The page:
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Amanda Coulas | March 30th, 2017
The ocean is an mysterious world which is continuously evolving and altering with currents, climate change, marine life, and other outside forces. Yet, with its monumental vastness, our knowledge of these occurrences and their effects is still limited.
Some of the changes are negatively impacting the surrounding environment, such as the effects of coral bleaching or micro-plastics, but change doesn’t always have a negative impact. For example, artificial reefs can act as new homes to a wealth of marine life and create a new and beneficial habitat.
A senior research scientist with the Department of Fisheries and Oceans at the Biological Station in St. Andrews, New Brunswick, Shawn Robinson is actively engaging in learning how the ocean is changing. One way he is doing this is by monitoring how human interactions are changing what marine life are inhabiting certain areas of interest.
Aquaculture is a prime example where humans are directly interacting with the ocean and potentially altering the landscape, but if this is good or bad is often debated. With the increase in demand for Aquaculture as a sustainable food source for the future, strict regulations and monitoring processes are needed. Some opposition notes that bacteria can develop on the ocean floor; researchers have stated that not all bacteria is bad, however, constant monitoring and testing must be done on the surrounding area to distinguish the types of changes.
Shawn Robinson set out to understand soft-bottom ocean sites with nearby aquaculture farms. His project focused on collecting enough samples to determine what sort of species were living here, what their genetic makeup was, and how this group of species is potentially changing with the development of an aquaculture site. Lastly, they wanted to test how far away from the site these species were living and nourishing on the ecosystem.
The ability to detect what species exist in a certain area without having to visually identify them, has opened up the doors to much more comprehensive research. But, the obstacle still remains of how to best collect these samples in mass and over a longitudinal study in specific areas.
Deploy a ROV to collect samples and gather data for your research
The Deep Trekker DTG2 Worker comes equipped with a manipulator arm which can be outfitted with a syringe feature to collect water or sediment. Although, Robinson was searching for a way to collect multiple samples at the same site, at the same time so they could collect redundancies for their research.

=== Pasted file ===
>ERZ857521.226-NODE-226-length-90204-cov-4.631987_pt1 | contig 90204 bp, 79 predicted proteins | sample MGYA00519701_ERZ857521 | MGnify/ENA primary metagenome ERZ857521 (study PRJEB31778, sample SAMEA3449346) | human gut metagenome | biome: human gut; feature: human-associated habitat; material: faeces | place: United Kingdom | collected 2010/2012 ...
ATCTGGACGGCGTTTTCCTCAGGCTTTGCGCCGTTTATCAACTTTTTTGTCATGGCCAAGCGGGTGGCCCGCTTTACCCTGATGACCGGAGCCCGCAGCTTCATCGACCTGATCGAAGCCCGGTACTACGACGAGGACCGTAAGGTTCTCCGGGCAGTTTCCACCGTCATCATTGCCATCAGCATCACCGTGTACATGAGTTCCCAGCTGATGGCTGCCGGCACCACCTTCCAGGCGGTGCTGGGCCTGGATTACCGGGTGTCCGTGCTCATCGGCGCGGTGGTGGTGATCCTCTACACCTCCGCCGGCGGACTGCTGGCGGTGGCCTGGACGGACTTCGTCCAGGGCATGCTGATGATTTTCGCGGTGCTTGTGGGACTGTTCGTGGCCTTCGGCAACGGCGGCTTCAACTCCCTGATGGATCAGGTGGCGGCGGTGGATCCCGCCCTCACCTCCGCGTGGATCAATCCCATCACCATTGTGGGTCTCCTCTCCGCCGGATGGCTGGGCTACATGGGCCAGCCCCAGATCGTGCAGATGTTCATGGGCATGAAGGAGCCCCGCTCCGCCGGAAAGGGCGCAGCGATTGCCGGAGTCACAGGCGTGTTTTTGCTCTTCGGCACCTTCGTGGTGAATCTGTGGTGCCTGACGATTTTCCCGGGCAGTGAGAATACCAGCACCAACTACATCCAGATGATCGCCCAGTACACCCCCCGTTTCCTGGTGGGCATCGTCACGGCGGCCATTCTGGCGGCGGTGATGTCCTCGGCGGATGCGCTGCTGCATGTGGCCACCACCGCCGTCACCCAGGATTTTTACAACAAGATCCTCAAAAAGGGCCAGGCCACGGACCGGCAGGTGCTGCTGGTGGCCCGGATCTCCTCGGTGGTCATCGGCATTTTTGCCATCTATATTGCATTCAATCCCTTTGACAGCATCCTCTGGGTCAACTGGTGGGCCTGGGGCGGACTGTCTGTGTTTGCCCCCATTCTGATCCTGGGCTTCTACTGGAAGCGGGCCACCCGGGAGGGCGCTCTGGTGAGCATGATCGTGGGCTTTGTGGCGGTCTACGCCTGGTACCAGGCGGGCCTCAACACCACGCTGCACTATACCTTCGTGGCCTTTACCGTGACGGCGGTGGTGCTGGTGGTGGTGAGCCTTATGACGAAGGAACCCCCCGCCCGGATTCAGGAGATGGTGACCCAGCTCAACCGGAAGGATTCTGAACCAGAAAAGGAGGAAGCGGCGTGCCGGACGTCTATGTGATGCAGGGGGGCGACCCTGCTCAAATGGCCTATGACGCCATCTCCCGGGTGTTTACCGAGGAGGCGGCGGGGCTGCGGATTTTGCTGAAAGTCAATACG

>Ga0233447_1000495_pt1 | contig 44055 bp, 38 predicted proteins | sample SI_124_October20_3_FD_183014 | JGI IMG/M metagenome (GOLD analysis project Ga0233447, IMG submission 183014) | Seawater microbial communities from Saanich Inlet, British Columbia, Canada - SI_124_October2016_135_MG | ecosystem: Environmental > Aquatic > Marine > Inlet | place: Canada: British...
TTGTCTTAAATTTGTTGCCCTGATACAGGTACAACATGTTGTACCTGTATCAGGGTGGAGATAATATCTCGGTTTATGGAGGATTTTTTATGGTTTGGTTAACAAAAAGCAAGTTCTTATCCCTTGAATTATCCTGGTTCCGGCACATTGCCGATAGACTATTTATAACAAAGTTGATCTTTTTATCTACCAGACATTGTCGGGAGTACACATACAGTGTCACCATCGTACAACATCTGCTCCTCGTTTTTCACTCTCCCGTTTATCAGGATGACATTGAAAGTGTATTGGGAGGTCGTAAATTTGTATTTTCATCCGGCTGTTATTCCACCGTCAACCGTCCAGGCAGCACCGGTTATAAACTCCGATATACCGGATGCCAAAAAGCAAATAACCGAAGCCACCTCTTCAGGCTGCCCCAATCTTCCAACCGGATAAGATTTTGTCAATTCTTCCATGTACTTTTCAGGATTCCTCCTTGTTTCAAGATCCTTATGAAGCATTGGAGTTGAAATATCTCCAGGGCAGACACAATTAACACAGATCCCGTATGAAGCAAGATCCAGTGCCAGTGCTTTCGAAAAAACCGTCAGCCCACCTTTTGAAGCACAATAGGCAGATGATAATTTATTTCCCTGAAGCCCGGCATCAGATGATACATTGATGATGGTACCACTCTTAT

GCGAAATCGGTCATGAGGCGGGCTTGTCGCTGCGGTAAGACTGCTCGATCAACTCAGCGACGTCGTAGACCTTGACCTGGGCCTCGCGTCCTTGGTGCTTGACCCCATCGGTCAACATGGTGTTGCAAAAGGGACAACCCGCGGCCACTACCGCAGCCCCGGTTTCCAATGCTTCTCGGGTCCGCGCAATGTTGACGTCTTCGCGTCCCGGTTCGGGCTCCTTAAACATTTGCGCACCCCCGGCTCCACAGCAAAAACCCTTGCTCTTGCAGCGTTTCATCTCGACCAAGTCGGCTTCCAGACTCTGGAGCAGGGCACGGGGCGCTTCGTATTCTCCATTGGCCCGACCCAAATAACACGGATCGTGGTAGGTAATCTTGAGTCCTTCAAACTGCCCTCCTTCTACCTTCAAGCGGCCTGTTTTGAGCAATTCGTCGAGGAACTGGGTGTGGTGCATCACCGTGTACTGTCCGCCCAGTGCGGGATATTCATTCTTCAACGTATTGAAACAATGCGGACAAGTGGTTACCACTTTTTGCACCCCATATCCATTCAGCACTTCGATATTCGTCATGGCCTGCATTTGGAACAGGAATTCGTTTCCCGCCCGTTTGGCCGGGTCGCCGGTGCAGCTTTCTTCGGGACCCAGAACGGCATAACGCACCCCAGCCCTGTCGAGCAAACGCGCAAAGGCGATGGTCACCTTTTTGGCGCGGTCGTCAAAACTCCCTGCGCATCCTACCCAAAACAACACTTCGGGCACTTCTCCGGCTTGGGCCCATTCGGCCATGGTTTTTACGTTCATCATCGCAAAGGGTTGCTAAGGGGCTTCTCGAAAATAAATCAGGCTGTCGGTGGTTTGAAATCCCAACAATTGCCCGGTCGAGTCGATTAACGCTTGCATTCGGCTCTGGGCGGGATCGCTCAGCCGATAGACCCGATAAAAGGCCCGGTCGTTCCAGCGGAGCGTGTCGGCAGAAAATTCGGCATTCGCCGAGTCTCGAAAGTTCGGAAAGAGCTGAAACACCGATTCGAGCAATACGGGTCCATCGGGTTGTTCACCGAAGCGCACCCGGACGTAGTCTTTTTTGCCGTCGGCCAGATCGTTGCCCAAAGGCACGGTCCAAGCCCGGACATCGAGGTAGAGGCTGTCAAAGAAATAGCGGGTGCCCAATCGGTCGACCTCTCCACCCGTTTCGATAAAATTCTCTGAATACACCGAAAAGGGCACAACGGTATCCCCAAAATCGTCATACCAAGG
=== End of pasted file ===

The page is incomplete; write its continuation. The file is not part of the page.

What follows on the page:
Robinson took it upon himself to design a 3D printed device to accomplish this mission. 3D printing is another form of technology, similar to underwater drones which have recently become more accessible for researchers to purchase and use over multiple studies. Robinson used a free 3D modeling software and was able to create and print many iterations of six syringes in a circle. The design took advantage of the rotating manipulator function on the Deep Trekker ROV, which would open all of the syringes at the same time to bring in the water sample.
The Deep Trekker manipulator provided the exact motion Robinson required to open the syringes because the manipulator could rotate continuously 360-degrees. The syringes could be set to be closed prior to the dive, and when rotated, an attached string would pull all the syringes open.
Robinson is currently investigating two sites in close proximity to aquaculture farms and has so far collected over 200 samples with the Deep Trekker ROV. Each of the six syringes takes in 50cc of the sediment/water and is then used to distinguish each individual species that is inhabiting that area.
By using a dive weight at 10 meters (30 feet) on the tether, the researchers deploy the ROV with the weight to send it straight down. This is used as a geo-reference point. From here they know the ROV has a 10-meter radius to collect its samples, and the onboard compass heading provides additional information such as which quadrant they are inspecting to compare to over the longitudinal study.
We at Deep Trekker will continue to strive to provide accessible and commercial-grade tools to expand the abilities of oceanographic research, contact us today to learn how we can help with your next research project >
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